Leveen’s writing has a lot of personality and includes some humorous asides to the reader. He captures the feeling of being at a rock show, with authentic band and song names. Also, Amanda’s passion for her art comes through clearly and she gets lost in her art and makes many artistic references. I liked the feminist leanings of the book too and that the relationship wasn’t the only thing in Amanda and Mike’s lives.
Zero would be a great book for people that enjoy books about new adults, people who don’t fit in, and fans of art, music and romance. Don’t judge this book by its cover – there is a lot more beneath the surface.
Other Reviews of Zero:
I’m excited to spread the news about the 12 Days of Morganville Madness blog tour! For the next 12 days leading up to the release of the 12th Morganville vampire series book BLACK DAWN, 12 blogs will be counting down with reviews of, you guessed it – all 12 books. Follow along and brush up on the series before BLACK DAWN‘s release on May 1. There will also be interviews with author Rachel Caine, and a corresponding signed book giveaway & BLACK DAWN bookmark giveaway at every stop.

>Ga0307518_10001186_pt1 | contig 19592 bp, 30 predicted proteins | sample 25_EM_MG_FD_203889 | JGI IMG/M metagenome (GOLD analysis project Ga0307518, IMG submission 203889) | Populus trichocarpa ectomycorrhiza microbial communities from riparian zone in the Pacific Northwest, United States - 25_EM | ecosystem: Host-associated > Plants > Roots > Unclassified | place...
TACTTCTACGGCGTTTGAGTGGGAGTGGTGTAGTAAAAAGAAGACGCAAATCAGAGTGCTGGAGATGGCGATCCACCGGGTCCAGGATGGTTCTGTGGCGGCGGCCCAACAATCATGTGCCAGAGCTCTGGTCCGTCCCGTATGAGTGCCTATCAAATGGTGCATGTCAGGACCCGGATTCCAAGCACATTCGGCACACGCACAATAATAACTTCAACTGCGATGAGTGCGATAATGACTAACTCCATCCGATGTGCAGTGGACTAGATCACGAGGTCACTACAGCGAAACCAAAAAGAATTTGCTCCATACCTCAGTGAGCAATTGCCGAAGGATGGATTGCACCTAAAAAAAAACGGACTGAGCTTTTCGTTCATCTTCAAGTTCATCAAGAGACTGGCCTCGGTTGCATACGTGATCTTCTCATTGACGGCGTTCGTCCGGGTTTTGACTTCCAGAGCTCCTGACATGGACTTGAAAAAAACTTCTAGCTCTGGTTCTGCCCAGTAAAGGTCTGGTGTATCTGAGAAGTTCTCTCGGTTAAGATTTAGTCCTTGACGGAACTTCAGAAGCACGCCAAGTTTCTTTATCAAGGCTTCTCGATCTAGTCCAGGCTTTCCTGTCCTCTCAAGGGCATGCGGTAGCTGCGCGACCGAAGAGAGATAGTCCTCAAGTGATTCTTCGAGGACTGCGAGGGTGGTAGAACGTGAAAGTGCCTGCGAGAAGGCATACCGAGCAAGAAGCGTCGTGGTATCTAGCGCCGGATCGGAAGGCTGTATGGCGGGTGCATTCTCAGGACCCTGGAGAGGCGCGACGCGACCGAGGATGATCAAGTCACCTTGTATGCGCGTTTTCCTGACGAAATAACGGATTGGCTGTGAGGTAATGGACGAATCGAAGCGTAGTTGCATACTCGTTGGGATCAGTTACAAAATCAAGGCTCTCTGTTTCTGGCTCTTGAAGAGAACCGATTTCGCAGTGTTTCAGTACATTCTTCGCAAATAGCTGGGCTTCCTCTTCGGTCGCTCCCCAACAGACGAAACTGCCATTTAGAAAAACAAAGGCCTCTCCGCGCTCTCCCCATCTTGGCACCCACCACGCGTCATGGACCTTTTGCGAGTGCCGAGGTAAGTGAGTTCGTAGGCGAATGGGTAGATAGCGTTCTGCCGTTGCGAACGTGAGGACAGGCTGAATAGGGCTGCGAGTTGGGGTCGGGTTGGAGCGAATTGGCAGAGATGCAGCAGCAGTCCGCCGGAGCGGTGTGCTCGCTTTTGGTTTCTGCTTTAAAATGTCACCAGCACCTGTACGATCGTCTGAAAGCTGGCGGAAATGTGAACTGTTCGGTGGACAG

The 12 Days of Morganville Madness tour kicks off today and here is the schedule:
April 20 – GLASS HOUSES (Book 1) PageTurnersBlog
April 21 – THE DEAD GIRLS DANCE (Book 2) A New Kind of Ordinary
April 22 – MIDNIGHT ALLEY (Book 3) Book Splot Reviews
April 23 – FEAST OF FOOLS (Book 4) Hobbitsies
April 24 – LORD OF MISRULE (Book 5) Book Monster Reviews
April 25 – CARPE CORPUS (Book 6) My Overstuffed Bookshelf
April 26 – FADE OUT (Book 7) Miss Vain’s Paranormal Fantasy
April 27 – KISS OF DEATH (Book 8) The Story Siren
April 28 – GHOST TOWN (Book 9) AwesomeSauce Book Club
April 29 – BITE CLUB (Book 10) Confessions of a Bookaholic
April 30 – LAST BREATH (Book 11) Literal Addiction
May 1 – BLACK DAWN (Book 12) Release day! Mundie Moms
GIVEAWAY! GIVEAWAY! GIVEAWAY! has ended.
Congrats to Mercedes who won a copy of GLASS HOUSES & a bookmark of BLACK DAWN
From the author of the popular Weather Warden series comes the debut of an exciting new series set in Morganville, Texas, where you would be well advised to avoid being out after dark.
College freshman Claire Danvers has had enough of her nightmarish dorm situation. When Claire heads off-campus, the imposing old house where she finds a room may not be much better. Her new roommates don’t show many signs of life, but they’ll have Claire’s back when the town’s deepest secrets come crawling out, hungry for fresh blood.